University of Vermont AAHS

Beason v. Ashford Stud

Kentucky Court of Appeals

UNPUBLISHED, 2004 WL 758341

APRIL 9, 2004

 

Summary of Opinion

 

Defendant Beason was a horse breeder who contracted with defendant for two breedings, one for $20,000 and the other for $40,000.  The breeding contract provided that payment would be due and payable from sales proceeds.  The foals sold for substantially less than the breeding fees and plaintiff Ashford Stud brought a lawsuit for the unpaid balance.  The trial court granted judgment for the plaintiff.  In his opinion, the court of appeals agrees with that decision.  The contract provision was intended merely to state when payment was due, not to state the exclusive source of the funds from which payment was to be made.

 

Text of Opinion

 

 Appellant, Lawrence Beason (Beason), appeals an order of the Woodford Circuit Court granting Appellee, Bemax, N.V. d/b/a Ashford Stud, summary judgment on a claim for stallion service fees.  We affirm the grant of summary judgment, and denial of Beason's motion for reconsideration.

 

 The record reflects that both Beason and Ashford were experienced horse breeders, and that the parties had contracted for stallion service contracts before.  On December 15, 1997, and February 27, 1998, the parties entered into Stallion Service Contracts to breed Beason's two mares to two stallions of Ashford.  Each contract provided that the payments by Beason "shall be due and payable from sales proceeds."  The service fee on one horse was $40,000, and the fee on the other was $20,000.  Both mares had foals, and the foals were sold in the 2000 Keeneland September yearling sale.  One foal sold for $3,000 and the other sold for $2,000.  These sums were substantially less than expected by Beason.  Ashford was paid all sums received by Beason from the sales proceeds.  Ashford then filed an action against Beason seeking additional sums it claims were due and owing.  Beason's defense to the claim was that he negotiated a contract with Ashford to pay the fees from a specific fund; that being the sales proceeds, and that he had no individual liability to pay any sum in excess of the sales proceeds.

 

 The contracts stated:

 

 Buyer agrees to pay Seller as a service fee for the breeding nomination herein sold to Buyer the sum of _________ plus applicable Kentucky tax thereon, which sum shall be due and payable from the 1999 November sales proceeds.

 

 The contract contains multiple additional provisions regarding payment, including provisions requiring immediate payment of the service fee should the Buyer fail to present the mare ready to be bred during the breeding season, or should the Buyer breed the mare to another stallion during the breeding season.  The contract states that:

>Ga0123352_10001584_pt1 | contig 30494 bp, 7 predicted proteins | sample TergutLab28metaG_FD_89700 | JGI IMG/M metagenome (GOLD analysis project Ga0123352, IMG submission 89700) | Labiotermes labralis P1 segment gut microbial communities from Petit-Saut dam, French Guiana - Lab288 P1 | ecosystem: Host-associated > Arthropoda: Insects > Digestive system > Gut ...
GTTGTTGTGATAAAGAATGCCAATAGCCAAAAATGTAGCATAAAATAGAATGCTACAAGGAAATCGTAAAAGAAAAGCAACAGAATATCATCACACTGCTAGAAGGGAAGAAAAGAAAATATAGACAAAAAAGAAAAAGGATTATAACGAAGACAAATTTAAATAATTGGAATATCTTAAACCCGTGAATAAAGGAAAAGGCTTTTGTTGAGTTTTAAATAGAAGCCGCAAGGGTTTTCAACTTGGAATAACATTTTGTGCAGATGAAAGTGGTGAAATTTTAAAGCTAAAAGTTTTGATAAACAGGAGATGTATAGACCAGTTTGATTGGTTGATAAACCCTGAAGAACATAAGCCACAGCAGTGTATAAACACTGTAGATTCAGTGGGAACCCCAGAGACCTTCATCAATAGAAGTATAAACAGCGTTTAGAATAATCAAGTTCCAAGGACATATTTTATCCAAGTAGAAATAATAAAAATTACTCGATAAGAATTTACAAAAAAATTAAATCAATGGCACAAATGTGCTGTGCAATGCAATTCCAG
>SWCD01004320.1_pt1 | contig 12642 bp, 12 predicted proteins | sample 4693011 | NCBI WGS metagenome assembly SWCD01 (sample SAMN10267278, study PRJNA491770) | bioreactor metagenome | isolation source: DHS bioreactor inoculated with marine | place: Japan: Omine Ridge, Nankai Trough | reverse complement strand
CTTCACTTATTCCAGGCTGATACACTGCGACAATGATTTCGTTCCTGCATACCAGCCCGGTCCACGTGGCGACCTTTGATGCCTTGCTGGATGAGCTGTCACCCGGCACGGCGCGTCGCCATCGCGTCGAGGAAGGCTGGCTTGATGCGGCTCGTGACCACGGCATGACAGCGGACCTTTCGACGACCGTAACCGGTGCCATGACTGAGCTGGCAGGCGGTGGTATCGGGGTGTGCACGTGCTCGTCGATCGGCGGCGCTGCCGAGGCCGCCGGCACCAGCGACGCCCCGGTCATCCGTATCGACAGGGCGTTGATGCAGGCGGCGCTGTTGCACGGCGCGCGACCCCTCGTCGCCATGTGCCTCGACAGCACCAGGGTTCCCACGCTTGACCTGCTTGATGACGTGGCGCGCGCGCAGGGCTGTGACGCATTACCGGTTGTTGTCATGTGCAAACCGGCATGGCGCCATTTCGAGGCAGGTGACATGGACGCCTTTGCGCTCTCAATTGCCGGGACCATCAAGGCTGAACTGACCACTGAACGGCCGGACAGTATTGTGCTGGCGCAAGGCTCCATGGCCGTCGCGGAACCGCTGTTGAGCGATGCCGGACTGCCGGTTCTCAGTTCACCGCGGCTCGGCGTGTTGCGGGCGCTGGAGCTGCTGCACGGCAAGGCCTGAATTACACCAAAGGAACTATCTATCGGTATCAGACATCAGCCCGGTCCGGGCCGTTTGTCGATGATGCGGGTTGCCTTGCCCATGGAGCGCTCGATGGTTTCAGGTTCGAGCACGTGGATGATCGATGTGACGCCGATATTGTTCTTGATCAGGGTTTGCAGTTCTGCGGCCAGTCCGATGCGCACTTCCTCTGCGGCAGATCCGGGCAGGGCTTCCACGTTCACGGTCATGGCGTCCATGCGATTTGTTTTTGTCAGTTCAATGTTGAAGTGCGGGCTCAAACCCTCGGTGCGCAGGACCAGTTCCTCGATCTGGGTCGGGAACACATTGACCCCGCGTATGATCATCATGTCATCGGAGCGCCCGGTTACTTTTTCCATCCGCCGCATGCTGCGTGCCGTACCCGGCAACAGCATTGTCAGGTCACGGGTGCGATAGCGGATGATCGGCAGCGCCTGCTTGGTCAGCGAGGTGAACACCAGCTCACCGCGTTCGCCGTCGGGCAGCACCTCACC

A service fee of one (1%) per month shall be paid by Buyer to Seller on any part of the service fee which is not paid when due from its due date until paid in full.

 

 The contract provides that the service fee is waived only where the mare fails to become pregnant or to produce a live foal that can stand and nurse alone. If the Buyer produces a veterinary certificate showing that the mare is not pregnant, the service fee is waived under the contract.  Should the mare be unable to produce a live foal that can stand and nurse in the year following the breeding season contracted for, the contract requires the Seller to refund the service fee paid.  The terms of the contract clearly show that the parties contemplated payment in full of the service fee detailed in the contract.

 

 Beason argues that the provisions in the contract, other than the one providing payment is due at the time of the sales, come from Ashford's "standard contract," and that those provisions are contradicted by the provision he relies on.  Beason asserts that the time of payment clause relates solely to his contract, and is not part of Ashford's usual service agreement. Beason claims that he, as a "mom and pop" breeder, could not have entered into a service agreement without this provision, as he could not afford to pay the service charge personally, and relied solely upon the sales proceeds to pay that service charge.  Beason also cites a provision of the contract which provides that the stallion service certificates on the foals "shall be held by Seller until the service fee and tax thereon is paid in full."  At the time of the foal sale, Ashford released these certificates to the purchasers of the foals.  Beason claims that at that point the service fee and tax thereon was paid in full as shown by Ashford's actions.